This article provides a more technical description of the neurophysiological impact of subluxation – for those that want it!
Subluxation is the ‘entity’ (state of dysfunction) which Chiropractors identify and correct
The various neurological effects as proposed include subcortical (unconscious) reflex responses including Somato-Visceral, Visceral-Somatic, Somato-Somatic and Viscero-Visceral reflexes where aberrant motion leads to aberrant reflex arcs.
These aberrant reflex arcs initiate inappropriate responses, aberrant or reduced mechanoreceptive input and increased nociceptive input that can contribute to the above reflexes or reduce pain ‘gating’ which may lead to increased perception/awareness of pain, increase gamma gain to muscles leading to further compromised sensory (afferent) ‘garbage’ returning through the sensory loops.
This can also lead to changes in movement-pleasure and movement-learning pathways, incoordination of movement; reduced control of tone, posture, balance, conjugate eye-moment, and visceral function.
There are direct effects on the sympathetic distribution/control mechanisms, neuroendocrine, limbic, cardiac, and respiratory function changes.
Nociceptive input also has both direct and indirect influence on the body’s stress response.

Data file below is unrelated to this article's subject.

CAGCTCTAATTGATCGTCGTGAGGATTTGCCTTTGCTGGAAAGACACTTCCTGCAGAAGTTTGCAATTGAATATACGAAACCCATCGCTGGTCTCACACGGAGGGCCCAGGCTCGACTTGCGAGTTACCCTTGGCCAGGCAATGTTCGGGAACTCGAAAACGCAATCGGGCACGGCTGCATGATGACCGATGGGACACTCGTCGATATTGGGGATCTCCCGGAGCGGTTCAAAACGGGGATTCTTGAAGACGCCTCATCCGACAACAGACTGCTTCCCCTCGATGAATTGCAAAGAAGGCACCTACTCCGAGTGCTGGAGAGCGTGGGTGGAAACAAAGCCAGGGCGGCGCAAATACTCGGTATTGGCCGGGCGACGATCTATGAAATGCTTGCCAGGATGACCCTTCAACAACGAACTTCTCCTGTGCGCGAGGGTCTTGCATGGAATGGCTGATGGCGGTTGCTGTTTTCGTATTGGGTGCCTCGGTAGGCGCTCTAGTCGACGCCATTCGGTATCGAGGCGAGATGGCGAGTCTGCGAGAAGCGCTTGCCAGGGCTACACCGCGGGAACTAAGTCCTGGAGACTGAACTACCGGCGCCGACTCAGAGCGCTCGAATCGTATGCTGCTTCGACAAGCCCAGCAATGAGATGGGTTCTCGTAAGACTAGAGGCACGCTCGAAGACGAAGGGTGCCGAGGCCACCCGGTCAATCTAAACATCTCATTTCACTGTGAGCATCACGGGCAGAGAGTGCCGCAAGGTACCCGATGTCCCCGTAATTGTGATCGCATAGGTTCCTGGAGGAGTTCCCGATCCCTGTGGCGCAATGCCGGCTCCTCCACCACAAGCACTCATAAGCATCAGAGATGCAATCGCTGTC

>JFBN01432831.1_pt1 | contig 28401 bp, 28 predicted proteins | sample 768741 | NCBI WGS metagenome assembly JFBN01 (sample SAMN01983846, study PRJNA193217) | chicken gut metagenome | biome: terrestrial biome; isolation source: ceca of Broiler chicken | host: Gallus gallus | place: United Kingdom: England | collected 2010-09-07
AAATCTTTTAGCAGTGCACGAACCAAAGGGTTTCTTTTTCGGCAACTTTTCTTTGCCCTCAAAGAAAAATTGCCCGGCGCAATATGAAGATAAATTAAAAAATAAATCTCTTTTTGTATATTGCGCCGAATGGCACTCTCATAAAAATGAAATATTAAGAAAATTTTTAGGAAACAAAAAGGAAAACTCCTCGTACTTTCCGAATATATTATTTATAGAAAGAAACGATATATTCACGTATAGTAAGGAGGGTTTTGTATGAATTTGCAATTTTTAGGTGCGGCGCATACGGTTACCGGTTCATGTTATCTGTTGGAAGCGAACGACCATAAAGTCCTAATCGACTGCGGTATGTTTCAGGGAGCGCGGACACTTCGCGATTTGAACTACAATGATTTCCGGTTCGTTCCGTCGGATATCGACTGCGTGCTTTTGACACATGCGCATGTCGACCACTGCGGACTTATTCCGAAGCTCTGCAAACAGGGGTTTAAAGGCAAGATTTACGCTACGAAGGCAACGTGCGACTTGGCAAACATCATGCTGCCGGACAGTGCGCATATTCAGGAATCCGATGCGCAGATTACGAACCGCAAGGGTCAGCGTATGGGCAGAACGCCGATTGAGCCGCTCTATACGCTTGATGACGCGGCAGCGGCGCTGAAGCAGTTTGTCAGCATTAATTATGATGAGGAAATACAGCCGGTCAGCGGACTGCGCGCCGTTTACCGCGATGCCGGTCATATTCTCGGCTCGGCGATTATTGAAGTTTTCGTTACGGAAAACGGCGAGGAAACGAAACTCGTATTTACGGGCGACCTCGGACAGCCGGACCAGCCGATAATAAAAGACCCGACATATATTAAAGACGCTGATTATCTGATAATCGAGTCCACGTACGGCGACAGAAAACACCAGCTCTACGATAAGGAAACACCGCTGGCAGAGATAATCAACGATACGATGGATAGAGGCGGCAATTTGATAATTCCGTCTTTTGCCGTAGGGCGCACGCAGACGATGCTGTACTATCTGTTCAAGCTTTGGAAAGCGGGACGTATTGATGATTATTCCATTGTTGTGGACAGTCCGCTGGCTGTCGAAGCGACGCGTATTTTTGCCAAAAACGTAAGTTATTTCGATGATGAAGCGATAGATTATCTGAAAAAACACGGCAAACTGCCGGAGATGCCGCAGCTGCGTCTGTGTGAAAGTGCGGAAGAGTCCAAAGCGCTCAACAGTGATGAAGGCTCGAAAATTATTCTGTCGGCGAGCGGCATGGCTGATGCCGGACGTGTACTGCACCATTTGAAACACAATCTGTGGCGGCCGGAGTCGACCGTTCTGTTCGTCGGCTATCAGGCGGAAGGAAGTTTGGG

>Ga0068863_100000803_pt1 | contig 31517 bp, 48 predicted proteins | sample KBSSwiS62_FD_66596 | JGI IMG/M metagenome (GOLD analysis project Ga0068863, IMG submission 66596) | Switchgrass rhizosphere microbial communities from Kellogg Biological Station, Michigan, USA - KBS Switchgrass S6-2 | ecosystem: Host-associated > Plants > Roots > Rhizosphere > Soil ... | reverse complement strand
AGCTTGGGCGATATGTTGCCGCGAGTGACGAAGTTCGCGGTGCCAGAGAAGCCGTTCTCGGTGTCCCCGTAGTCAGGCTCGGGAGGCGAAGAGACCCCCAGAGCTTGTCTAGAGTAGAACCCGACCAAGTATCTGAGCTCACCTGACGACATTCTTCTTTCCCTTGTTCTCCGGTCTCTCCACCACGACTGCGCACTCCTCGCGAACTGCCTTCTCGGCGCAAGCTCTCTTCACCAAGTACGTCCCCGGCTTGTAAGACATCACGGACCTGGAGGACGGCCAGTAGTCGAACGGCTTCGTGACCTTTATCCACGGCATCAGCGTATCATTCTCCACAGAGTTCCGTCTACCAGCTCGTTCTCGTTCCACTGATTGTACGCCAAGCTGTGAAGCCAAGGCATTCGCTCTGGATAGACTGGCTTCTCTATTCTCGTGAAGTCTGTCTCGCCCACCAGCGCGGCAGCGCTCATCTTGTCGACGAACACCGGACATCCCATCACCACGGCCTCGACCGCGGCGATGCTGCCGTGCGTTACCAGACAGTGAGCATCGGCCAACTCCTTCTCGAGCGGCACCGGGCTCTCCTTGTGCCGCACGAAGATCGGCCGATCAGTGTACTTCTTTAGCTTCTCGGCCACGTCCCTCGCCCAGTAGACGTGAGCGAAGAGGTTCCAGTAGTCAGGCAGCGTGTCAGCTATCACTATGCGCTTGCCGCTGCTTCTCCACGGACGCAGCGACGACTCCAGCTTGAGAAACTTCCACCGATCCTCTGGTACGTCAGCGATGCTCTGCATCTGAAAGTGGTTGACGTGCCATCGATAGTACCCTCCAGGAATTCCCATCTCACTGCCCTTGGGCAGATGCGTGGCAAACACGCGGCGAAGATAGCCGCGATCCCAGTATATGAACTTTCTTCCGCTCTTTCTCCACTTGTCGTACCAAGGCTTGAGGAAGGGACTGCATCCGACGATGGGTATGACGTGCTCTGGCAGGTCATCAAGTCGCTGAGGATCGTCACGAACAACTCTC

Finally, repetition of these effects can (and does) lead to neuroplastic changes in neurological function, changing appropriate patterns to dysfunctional patterns.
Subluxation definition suggested by “The Rubicon Group”
“We currently define … subluxation as a self-perpetuating, central segmental motor control problem that involves a joint, such as a vertebral motion segment, that is not moving appropriately, resulting in ongoing maladaptive neural plastic changes that interfere with the central nervous system’s ability to self-regulate, self-organize, adapt, repair and heal.”
Subluxation definition suggested by the Australian Spinal Research Foundation:
“A vertebral subluxation is a diminished state of being, comprising of a state of reduced coherence, altered biomechanical function, altered neurological function and altered adaptability.”